Peoria Public Radio Staff
Sun May 4, 2014
More Hillside Collapses Possible After Deadly Afghan Landslides
Originally published on Sun May 4, 2014 12:06 pm
RACHEL MARTIN, HOST:
This is WEEKEND EDITION from NPR News. I'm Rachel Martin. There is more grim news out of Afghanistan this weekend. As many as 2,500 people are feared dead after two devastating landslides in the northeastern part of the country Friday. Torrential rains caused a hillside to collapse, burying hundreds of homes and more than 30 feet of mud.
Now the UN mission in Afghanistan is working to get water and medicine to the area. And they'll need emergency shelters for the thousands of others who have been displaced. Heavy rains continue and fears that the unstable hillside could collapse again. Yaroslav Trofimov is the Wall Street Journal's Afghanistan Bureau chief. He joins us now from Kabul. Yaroslav, what more can you tell us about what happened?
YAROSLAV TROFIMOV: Well, there are conflicting reports about exactly how many people have been killed. What is clear is that an entire village has been submerged by the mudslides. But what we do know is that several other villages are at risk because the mountains are sort of very unstable there.
The mudslide that happened has blocked a river that can burst and flood. So the focus right now is on helping those people in the other villages. Many of them have had to leave their homes with all the - anything they could carry with them. They have no shelter, no food and no water. And that's really the focus of international recovery right now.
MARTIN: I imagine it's difficult to get a real grip on the devastation and how many people have been killed because this is such a remote area, which also complicates rescue recovery efforts. Are those efforts still going on?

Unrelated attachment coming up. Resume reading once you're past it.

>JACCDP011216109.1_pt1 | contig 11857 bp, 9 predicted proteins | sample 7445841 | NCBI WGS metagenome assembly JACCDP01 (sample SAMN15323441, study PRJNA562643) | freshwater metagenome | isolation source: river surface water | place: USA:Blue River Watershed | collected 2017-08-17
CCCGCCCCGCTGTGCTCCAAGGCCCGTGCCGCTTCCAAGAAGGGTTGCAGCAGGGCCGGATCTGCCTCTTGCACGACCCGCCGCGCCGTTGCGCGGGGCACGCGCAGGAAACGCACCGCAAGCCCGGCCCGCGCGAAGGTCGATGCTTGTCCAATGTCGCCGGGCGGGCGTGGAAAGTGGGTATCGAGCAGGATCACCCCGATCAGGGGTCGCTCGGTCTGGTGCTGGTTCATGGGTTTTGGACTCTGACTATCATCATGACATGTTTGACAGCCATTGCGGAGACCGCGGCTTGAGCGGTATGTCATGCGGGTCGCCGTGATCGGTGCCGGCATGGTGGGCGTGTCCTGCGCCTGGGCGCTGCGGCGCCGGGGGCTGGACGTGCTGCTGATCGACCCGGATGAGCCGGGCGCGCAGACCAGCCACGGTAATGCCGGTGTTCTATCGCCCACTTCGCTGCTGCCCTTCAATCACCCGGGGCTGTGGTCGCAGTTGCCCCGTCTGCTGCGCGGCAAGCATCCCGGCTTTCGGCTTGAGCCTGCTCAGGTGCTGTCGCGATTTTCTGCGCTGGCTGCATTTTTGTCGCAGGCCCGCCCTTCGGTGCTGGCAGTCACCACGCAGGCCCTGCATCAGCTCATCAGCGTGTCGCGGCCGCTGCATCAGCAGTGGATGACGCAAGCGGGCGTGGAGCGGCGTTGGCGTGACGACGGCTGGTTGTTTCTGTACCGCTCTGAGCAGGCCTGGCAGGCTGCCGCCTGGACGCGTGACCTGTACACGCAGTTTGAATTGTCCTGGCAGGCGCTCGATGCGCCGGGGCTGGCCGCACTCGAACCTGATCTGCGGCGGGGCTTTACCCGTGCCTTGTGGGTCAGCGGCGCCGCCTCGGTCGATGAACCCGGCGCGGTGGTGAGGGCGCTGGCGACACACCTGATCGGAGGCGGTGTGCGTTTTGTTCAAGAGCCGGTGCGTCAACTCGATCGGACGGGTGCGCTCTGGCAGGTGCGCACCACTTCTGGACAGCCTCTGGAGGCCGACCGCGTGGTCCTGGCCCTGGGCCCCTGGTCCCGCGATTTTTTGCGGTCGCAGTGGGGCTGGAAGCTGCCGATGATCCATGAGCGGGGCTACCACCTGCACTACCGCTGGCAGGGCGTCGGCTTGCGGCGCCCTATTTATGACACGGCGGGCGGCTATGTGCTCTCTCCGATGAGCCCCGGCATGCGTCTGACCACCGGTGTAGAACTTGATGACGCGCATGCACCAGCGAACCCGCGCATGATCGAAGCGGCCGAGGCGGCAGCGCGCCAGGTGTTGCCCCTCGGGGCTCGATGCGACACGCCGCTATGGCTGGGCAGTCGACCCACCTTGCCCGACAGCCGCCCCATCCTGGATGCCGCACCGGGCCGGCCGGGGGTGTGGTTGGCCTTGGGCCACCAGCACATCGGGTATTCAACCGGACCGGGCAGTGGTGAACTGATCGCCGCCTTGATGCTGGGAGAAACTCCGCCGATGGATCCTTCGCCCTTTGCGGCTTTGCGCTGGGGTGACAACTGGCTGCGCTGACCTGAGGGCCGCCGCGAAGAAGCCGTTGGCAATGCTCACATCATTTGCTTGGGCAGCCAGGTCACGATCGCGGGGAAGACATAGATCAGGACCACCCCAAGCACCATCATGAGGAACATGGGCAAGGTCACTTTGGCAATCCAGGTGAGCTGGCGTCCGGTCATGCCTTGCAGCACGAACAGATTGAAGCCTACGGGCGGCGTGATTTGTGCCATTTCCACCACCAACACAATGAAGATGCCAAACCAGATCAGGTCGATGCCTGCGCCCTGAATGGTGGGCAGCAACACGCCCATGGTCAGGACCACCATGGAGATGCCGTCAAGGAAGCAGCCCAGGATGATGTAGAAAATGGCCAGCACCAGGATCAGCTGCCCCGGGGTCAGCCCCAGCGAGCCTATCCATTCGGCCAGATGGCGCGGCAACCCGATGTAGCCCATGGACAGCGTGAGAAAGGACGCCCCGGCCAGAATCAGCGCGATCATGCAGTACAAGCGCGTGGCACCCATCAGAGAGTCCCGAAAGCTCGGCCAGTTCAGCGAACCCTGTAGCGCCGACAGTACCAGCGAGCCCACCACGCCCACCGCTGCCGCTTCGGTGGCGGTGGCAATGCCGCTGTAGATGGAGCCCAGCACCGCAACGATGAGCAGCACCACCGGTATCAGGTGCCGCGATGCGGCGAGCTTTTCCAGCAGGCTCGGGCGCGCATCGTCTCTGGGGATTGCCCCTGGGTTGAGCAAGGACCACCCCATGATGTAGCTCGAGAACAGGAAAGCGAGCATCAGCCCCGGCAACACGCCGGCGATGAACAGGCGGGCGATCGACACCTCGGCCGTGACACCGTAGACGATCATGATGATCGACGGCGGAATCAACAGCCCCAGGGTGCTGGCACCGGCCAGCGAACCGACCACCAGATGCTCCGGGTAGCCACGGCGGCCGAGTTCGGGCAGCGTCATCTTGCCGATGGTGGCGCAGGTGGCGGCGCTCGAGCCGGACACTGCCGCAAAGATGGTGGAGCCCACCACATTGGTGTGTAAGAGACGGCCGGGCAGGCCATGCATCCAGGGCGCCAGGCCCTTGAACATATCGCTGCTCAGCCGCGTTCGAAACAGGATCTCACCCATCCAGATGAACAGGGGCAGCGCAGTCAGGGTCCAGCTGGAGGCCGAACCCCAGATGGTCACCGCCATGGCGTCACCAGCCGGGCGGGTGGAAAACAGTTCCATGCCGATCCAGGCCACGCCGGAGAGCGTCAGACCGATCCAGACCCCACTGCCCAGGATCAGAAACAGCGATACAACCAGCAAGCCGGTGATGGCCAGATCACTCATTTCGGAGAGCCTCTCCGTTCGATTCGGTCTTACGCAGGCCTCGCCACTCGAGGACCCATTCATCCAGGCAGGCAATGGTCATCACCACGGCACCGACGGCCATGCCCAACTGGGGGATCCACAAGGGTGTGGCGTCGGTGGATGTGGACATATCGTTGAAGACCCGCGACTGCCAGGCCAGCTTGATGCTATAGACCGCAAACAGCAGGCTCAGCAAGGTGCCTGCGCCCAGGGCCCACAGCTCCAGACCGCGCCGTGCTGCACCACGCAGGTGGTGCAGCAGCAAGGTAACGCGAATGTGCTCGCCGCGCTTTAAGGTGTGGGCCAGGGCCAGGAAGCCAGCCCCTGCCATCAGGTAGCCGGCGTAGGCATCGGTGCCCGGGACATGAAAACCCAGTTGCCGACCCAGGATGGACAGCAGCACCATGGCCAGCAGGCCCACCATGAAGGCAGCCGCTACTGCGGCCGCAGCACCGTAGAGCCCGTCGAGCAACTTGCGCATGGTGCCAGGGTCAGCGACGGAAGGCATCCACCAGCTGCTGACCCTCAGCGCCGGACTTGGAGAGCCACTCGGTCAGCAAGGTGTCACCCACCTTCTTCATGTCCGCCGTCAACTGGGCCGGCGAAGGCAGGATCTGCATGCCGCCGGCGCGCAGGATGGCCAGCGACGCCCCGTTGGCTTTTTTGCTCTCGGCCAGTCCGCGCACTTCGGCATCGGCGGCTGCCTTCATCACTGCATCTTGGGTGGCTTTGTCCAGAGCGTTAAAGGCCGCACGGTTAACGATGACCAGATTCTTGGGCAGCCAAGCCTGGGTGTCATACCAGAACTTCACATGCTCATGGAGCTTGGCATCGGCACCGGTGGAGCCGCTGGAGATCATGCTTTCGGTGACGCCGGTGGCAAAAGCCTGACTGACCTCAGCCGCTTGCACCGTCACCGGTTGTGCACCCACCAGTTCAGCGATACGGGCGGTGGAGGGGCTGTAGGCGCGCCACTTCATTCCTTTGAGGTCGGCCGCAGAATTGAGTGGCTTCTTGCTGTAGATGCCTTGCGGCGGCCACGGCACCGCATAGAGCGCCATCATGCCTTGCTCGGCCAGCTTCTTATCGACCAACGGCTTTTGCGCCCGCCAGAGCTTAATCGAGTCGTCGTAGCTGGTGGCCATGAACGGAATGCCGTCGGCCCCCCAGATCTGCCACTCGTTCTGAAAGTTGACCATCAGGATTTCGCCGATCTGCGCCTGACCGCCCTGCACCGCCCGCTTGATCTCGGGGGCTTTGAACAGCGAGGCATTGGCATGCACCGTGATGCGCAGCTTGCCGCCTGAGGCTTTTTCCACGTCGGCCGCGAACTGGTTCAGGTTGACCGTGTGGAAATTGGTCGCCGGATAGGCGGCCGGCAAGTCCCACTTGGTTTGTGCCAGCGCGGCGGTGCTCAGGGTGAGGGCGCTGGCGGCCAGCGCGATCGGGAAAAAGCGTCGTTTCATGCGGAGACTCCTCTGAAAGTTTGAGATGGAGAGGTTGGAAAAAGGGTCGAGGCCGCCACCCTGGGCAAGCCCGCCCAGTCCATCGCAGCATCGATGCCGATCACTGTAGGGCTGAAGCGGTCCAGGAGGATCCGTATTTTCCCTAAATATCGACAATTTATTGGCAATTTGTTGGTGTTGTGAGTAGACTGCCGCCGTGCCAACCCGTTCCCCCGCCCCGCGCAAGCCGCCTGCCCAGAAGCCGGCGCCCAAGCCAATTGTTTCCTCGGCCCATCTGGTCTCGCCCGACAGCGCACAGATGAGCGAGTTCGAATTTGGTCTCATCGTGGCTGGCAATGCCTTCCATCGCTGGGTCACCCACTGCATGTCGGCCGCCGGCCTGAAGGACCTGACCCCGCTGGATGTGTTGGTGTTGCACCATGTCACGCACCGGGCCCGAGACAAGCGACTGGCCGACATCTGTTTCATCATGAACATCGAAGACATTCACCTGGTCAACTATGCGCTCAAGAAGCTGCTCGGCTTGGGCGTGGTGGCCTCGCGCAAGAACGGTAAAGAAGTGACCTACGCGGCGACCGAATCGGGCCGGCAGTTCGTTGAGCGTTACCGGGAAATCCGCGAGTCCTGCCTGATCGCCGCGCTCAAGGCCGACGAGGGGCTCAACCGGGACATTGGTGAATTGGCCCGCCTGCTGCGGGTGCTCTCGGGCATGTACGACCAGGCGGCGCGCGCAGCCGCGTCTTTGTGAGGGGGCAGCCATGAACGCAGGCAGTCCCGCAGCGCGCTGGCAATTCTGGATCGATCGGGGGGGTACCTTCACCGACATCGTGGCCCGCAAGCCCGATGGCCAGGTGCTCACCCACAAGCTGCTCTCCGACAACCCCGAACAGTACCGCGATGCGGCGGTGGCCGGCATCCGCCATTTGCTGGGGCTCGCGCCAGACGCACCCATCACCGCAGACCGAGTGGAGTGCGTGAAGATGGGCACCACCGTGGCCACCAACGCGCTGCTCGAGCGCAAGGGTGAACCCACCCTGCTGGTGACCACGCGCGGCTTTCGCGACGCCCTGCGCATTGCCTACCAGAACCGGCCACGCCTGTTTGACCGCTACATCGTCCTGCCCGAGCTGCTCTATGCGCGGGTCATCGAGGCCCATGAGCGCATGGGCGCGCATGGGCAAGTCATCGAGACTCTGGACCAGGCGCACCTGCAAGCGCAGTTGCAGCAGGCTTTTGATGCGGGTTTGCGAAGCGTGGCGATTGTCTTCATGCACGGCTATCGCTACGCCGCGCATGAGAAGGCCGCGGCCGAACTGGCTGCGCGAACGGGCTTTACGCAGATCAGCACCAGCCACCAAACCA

TROFIMOV: Well, there is no rescue effort at all because the amount of mud that buried this village is so gigantic that there is no hope of finding any survivors. So already yesterday, the UN and the other relief agencies said that they will not even attempt to recover the dead that will be buried under this mountain of mud.
What they're trying to do is to help the people who can be helped, people of the other villages who are struggling with the elements and need international help to survive.
MARTIN: Is there infrastructure set up to help get aid to these people? I mean, are they getting the temporary shelters they need, food, medicine?
TROFIMOV: They're getting some things. The Afghan Army is deployed in the area, and they do have helicopters. So as of yesterday, they have been flying some supplies and some aid to them. The international relief agencies with the UN have also been sending flights to the provincial capital of Badakhshan Province, Faizabad, which has an airport. And from there on, ferrying aid by helicopters. So the relief effort is just beginning.
MARTIN: Of course, this tragedy is happening in the midst of Afghanistan's runoff presidential election. Can you tell us where that stands at this point?
TROFIMOV: Well, the election is sort of in a pause right now because the two top vote getters are supposed to have a runoff probably sometime in mid-June. But right now, they're still counting the final numbers. And the top vote-getter, Abdullah Abdullah, the former foreign minister, who got some 45 percent of the vote, is appealing the result because he thinks that once all the fraud complaints are indicated, he may actually have scored more than 50 percent in the first round.
MARTIN: According to your reporting, how are Afghans feeling about their choice in this runoff?
TROFIMOV: Well, there was a lot of enthusiasm for the election. And the turnout was surprisingly high, and the Afghans really felt this was a moment of change. Abdullah Abdullah, the leading contender, he's half Tajik, half Pashtun, whereas other leaders, traditionally were Pashtuns.
So if he manages to get votes in the south and the east of the country in the Pashtun heartland. That would really show that the ethnic politics of Afghanistan is getting less important. And people are focusing more on ideologies and programs rather than the ethnic background.
MARTIN: Yaroslav Trofimov is the Kabul bureau chief for the Wall Street Journal. He joined us on the line from Kabul. Thanks so much for your time.
TROFIMOV: Thank you. Transcript provided by NPR, Copyright NPR.